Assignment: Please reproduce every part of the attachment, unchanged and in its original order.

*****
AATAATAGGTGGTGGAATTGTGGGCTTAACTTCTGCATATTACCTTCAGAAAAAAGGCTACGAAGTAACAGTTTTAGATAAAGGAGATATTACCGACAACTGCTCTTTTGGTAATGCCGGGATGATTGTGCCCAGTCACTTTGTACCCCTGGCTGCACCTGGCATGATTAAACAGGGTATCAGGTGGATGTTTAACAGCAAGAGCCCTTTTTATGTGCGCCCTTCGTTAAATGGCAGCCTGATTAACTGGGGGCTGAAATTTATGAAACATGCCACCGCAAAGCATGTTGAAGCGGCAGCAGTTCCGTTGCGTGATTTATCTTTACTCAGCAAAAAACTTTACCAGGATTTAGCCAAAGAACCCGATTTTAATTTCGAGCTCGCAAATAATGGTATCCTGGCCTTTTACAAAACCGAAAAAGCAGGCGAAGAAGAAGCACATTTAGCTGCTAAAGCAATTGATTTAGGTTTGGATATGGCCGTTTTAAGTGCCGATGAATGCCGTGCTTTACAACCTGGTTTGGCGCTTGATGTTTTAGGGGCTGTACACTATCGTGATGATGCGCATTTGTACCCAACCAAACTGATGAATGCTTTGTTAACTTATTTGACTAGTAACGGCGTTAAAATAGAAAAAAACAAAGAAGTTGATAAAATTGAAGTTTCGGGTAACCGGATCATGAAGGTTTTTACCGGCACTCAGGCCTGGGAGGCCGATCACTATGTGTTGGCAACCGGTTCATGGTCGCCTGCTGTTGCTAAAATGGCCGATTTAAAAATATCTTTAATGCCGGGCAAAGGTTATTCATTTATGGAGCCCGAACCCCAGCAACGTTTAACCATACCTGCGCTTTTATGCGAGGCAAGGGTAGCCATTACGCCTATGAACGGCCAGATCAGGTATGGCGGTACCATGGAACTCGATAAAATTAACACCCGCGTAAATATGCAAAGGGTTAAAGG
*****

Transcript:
AATAATAGGTGGTGGAATTGTGGGCTTAACTTCTGCATATTACCTTCAGAAAAAAGGCTACGAAGTAACAGTTTTAGATAAAGGAGATATTACCGACAACTGCTCTTTTGGTAATGCCGGGATGATTGTGCCCAGTCACTTTGTACCCCTGGCTGCACCTGGCATGATTAAACAGGGTATCAGGTGGATGTTTAACAGCAAGAGCCCTTTTTATGTGCGCCCTTCGTTAAATGGCAGCCTGATTAACTGGGGGCTGAAATTTATGAAACATGCCACCGCAAAGCATGTTGAAGCGGCAGCAGTTCCGTTGCGTGATTTATCTTTACTCAGCAAAAAACTTTACCAGGATTTAGCCAAAGAACCCGATTTTAATTTCGAGCTCGCAAATAATGGTATCCTGGCCTTTTACAAAACCGAAAAAGCAGGCGAAGAAGAAGCACATTTAGCTGCTAAAGCAATTGATTTAGGTTTGGATATGGCCGTTTTAAGTGCCGATGAATGCCGTGCTTTACAACCTGGTTTGGCGCTTGATGTTTTAGGGGCTGTACACTATCGTGATGATGCGCATTTGTACCCAACCAAACTGATGAATGCTTTGTTAACTTATTTGACTAGTAACGGCGTTAAAATAGAAAAAAACAAAGAAGTTGATAAAATTGAAGTTTCGGGTAACCGGATCATGAAGGTTTTTACCGGCACTCAGGCCTGGGAGGCCGATCACTATGTGTTGGCAACCGGTTCATGGTCGCCTGCTGTTGCTAAAATGGCCGATTTAAAAATATCTTTAATGCCGGGCAAAGGTTATTCATTTATGGAGCCCGAACCCCAGCAACGTTTAACCATACCTGCGCTTTTATGCGAGGCAAGGGTAGCCATTACGCCTATGAACGGCCAGATCAGGTATGGCGGTACCATGGAACTCGATAAAATTAACACCCGCGTAAATATGCAAAGGGTTAAAGG